In nomine

In Brief

When priests and believers recite the Trinitarian invocation with which Mulligan blesses his breakfast, "In nomine Patris et Filii et Spiritus Sancti" (“In the name of the Father and of the Son and of the Holy Spirit"), they often make the "sign of the cross" with their fingers, either in the air or by touching successive parts of the body: forehead, chest, shoulders, or forehead, lips, chest. (Grammatically, Mulligan's "Spiritus Sancti" should be the genitive "Spiritui Sancti," but Spiritus is heard often in liturgical settings.)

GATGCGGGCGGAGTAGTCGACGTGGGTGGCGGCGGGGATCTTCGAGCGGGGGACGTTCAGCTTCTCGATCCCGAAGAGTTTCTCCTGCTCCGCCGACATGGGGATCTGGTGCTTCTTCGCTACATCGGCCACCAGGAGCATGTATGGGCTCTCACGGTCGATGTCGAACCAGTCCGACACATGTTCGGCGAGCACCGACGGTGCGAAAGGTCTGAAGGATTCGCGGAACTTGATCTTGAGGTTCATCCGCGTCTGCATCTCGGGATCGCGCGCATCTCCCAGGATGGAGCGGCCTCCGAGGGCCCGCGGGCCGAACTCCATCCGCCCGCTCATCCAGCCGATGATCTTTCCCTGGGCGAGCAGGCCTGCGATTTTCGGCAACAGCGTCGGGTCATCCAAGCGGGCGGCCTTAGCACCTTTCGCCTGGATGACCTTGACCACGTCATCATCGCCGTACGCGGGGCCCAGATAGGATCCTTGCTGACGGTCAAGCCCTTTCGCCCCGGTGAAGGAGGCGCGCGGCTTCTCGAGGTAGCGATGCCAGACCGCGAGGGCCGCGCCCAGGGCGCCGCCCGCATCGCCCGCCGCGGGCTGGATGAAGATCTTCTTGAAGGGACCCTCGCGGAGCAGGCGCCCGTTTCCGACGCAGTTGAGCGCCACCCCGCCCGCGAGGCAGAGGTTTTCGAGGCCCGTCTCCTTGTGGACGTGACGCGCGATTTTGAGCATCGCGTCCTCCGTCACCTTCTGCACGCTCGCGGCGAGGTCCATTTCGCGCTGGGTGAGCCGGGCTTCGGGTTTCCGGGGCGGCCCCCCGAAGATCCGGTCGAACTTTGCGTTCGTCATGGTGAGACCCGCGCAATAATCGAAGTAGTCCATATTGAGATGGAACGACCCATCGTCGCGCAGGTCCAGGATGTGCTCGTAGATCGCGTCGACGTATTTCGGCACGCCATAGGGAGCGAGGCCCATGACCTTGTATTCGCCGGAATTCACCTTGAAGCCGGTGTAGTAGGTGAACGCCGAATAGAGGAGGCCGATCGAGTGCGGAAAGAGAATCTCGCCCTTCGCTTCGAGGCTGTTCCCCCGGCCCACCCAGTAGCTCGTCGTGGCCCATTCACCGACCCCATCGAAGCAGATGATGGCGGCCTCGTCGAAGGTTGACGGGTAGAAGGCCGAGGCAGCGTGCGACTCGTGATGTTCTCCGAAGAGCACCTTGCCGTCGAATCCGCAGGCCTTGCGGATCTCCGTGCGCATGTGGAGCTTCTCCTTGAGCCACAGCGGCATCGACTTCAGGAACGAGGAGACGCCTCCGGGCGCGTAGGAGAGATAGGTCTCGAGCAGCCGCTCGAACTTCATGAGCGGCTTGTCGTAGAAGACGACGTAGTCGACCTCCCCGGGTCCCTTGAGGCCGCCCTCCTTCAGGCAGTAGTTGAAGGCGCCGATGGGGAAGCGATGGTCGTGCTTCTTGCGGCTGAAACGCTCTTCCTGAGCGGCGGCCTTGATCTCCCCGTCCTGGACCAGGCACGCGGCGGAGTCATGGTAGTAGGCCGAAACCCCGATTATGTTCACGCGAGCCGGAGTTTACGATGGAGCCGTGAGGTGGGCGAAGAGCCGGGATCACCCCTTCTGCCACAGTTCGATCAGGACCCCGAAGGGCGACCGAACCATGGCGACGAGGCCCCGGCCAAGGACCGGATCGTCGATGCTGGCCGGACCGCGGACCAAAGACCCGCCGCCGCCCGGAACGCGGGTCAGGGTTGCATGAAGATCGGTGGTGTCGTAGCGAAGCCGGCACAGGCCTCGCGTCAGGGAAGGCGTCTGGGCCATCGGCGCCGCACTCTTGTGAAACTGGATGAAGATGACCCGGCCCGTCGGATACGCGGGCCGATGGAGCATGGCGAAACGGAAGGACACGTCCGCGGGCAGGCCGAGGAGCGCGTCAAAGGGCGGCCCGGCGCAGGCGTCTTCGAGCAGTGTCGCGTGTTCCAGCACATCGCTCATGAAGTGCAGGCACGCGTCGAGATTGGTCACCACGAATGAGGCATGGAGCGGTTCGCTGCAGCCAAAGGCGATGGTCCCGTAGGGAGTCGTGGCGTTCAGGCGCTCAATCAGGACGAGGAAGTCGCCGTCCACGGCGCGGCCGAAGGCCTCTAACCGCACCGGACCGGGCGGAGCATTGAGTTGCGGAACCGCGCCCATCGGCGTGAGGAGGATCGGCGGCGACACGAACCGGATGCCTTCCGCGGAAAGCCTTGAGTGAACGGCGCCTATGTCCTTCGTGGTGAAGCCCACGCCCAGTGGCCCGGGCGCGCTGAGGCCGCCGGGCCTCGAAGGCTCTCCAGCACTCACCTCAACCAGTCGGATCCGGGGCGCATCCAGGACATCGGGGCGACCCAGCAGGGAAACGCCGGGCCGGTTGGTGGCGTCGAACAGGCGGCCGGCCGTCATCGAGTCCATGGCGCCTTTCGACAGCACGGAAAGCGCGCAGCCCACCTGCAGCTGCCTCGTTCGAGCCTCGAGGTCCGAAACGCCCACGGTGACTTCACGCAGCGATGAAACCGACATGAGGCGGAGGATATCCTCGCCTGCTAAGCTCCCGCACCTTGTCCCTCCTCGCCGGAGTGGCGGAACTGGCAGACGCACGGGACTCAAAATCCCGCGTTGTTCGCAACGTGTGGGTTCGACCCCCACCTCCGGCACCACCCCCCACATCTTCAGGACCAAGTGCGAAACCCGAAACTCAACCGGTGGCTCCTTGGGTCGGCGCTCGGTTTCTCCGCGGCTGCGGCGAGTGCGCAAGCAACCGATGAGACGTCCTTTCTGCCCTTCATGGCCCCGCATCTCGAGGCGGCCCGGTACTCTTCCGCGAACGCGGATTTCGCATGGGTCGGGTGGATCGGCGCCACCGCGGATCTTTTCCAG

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When the priest in Lotus Eaters turns to the congregation and blesses his kneeling parishioners, "All crossed themselves and stood up." In Wandering Rocks Father Conmee "crossed his breast" while reciting the prayers in his breviary. In Telemachus Mulligan "crossed himself piously with his thumbnail at brow and lips and breastbone," his signum crucis in this instance intended to communicate a piece of social information to Stephen and Haines: the man exiting the swimming hole is a priest.

JH 2017
Mosaic of Christ making the sign of the cross, in the Byzantine basilica of Sant'Apollonare Nuovo in Ravenna. Source: Wikimedia Commons.